The weather was best described as "changeable" and probably more honestly described as "bloody awful". Several heavy showers swept across the air field, and the strong cross wind created some interesting take off and landings for the various display teams. But the teams were magnificent. Their ability to switch from normal diplay to flat display to accommodate the weather was brilliant, and the show generally was unaffected by the weather conditions.
If anything, the wet runway often lead to some fantastic photo opportunities, especiialy when the fast jet displays were oeprating at low level. This Swedish Airforce Gripen had a particularly spectacular take off.
There were several Air formation displays, including the Breitling Jet Team, the Red Arrows, the Swiss Airforce (I learnt that today... Didn't know they had an airforce, let alone they possessed F18 Hornets). However, the Italian Il Frecce Tricolori representing the Italian Air Force were very memorable, complete with Italian commentator and the sounds of Nessum Dorma for their Finale.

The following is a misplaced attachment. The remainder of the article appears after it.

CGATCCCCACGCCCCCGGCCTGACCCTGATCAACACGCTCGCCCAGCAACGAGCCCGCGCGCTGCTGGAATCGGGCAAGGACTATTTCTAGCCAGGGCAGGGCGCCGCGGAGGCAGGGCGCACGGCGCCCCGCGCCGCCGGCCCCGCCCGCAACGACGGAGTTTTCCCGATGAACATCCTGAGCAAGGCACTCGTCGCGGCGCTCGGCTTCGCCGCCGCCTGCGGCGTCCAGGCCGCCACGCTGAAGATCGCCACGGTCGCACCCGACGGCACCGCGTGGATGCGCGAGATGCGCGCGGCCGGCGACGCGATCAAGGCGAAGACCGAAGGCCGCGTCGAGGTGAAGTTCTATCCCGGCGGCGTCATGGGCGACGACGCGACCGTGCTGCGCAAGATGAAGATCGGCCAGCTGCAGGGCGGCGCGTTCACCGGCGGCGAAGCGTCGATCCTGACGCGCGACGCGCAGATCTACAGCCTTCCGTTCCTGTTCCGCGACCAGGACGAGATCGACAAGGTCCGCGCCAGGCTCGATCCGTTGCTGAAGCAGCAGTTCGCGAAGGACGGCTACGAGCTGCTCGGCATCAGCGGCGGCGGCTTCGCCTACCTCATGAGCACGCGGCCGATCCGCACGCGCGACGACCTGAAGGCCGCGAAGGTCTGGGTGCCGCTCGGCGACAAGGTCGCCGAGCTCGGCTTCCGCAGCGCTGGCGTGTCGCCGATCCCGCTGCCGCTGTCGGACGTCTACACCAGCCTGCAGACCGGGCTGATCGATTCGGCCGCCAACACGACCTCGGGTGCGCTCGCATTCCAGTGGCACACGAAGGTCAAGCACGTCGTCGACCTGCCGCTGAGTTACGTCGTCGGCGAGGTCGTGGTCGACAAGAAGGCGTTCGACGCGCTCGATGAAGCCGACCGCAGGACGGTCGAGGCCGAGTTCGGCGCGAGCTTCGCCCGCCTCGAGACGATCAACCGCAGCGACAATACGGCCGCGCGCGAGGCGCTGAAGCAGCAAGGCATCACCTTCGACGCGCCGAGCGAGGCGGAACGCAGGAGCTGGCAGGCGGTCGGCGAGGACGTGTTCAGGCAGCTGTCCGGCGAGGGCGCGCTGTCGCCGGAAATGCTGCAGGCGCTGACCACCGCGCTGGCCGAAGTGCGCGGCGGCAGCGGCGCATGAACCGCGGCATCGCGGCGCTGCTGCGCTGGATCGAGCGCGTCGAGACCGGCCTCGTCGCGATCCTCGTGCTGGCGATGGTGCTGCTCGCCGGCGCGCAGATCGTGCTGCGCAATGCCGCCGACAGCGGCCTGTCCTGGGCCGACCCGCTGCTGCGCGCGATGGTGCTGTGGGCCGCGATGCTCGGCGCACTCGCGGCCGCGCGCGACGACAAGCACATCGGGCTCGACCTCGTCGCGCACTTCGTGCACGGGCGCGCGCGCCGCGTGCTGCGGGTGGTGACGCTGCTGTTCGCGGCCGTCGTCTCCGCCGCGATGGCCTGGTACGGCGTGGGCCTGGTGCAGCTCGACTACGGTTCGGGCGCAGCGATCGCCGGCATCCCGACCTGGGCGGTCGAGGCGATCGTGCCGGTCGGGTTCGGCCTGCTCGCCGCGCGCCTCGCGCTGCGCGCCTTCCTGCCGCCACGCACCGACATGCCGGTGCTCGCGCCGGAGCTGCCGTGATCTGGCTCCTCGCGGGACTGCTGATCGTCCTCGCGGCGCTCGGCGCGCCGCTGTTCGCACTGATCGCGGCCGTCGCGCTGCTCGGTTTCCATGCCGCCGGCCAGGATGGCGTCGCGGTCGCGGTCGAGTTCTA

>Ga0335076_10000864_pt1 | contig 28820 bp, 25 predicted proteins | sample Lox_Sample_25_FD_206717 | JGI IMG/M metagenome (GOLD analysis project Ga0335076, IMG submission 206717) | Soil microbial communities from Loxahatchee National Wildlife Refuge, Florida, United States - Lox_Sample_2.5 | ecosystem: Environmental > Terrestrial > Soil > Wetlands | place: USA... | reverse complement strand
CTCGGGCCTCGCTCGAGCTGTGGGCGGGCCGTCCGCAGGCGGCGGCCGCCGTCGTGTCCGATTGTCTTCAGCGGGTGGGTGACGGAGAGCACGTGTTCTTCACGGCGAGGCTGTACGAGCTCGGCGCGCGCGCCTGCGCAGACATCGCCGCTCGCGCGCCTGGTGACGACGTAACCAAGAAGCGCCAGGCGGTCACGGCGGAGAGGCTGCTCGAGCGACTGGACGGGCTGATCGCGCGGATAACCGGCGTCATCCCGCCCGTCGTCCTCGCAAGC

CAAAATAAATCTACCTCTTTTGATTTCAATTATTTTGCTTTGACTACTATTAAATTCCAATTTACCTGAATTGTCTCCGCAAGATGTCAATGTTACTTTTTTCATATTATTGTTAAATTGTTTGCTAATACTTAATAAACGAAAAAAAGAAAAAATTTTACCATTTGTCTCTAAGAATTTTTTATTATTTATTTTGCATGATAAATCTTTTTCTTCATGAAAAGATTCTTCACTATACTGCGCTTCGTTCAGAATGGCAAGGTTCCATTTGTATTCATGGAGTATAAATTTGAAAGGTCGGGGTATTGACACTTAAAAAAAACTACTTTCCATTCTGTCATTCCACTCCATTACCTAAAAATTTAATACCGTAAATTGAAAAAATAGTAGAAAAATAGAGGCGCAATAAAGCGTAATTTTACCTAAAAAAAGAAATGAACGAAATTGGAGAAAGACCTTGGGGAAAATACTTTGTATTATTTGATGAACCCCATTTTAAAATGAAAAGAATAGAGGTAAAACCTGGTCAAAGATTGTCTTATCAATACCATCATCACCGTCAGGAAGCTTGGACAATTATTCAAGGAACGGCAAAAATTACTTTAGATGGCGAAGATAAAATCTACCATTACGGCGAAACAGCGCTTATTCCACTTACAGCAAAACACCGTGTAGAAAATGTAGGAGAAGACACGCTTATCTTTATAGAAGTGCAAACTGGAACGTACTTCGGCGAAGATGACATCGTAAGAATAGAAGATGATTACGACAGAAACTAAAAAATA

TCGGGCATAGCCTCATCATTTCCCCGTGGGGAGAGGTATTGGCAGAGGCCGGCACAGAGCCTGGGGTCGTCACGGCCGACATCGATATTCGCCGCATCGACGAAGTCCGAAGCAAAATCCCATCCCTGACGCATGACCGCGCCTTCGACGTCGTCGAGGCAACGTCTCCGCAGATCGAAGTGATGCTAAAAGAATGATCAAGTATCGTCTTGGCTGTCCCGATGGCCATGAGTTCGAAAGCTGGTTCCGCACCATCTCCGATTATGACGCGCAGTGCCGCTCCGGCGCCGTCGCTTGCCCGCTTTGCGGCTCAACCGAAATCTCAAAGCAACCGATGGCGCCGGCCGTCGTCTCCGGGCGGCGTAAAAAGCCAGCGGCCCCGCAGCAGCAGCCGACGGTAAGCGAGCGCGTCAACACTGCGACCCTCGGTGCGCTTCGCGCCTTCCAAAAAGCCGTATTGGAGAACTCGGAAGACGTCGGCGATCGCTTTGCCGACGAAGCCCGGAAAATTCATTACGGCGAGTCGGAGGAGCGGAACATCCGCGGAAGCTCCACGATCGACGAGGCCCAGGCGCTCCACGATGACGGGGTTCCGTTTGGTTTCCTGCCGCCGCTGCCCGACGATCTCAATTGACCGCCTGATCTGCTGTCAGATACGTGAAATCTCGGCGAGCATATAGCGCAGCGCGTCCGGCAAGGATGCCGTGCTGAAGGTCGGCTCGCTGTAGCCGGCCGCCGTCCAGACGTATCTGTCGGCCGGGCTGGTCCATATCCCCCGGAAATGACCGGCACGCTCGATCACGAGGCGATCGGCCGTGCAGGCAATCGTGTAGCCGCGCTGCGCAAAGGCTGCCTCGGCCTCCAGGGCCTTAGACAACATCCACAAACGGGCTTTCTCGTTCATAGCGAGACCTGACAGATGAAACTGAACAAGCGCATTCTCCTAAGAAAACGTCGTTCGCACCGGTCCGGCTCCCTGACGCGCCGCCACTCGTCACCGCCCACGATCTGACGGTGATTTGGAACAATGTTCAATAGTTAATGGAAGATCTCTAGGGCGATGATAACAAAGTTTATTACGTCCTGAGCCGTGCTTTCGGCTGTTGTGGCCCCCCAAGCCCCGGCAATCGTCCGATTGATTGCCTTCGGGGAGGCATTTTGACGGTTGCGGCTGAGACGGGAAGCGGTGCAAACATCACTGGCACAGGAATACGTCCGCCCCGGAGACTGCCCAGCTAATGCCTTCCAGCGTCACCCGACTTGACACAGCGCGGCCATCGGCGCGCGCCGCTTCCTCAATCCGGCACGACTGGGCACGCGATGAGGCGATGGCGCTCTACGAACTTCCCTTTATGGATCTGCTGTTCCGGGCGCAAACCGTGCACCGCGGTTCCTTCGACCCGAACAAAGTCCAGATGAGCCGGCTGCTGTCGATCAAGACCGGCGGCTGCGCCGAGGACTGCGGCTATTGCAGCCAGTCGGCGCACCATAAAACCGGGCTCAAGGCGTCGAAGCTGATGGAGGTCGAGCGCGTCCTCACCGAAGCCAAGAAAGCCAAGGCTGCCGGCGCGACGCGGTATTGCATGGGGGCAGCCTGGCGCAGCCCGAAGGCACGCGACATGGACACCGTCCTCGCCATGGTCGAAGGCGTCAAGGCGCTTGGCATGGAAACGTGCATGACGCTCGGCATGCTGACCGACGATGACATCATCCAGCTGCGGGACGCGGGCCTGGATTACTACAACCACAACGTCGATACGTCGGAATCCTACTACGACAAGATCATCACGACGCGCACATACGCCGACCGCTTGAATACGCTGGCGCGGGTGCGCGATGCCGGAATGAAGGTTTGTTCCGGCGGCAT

Late in the afternoon we were treated to some Cold War icons, not only displaying, but actually sharing the same piece of runway at the same time.
A B-52H Stratofortress, returning from Spain, made no less than 4 low level passes, delighting the crowd with its sheer size and 8 roaring engines.
But more was to come. The moment everyone had waited for, the return of the AVRO Vulcan to the Royal International Air Tattoo after 18 years. The Vulcan rolled along the runway, and the crowd seemed to rise as one. Fortuantely the immense howl of the Vulcan engines managed to drown out the almost synchronised click of 50,000 cameras as XH558 took off.
Her display was breathtaking, but more was to come.
Having landed and slowly taxied in front of the crowd, the Vulcan waited at the west end of the runway, as the B-52 itself came in to land.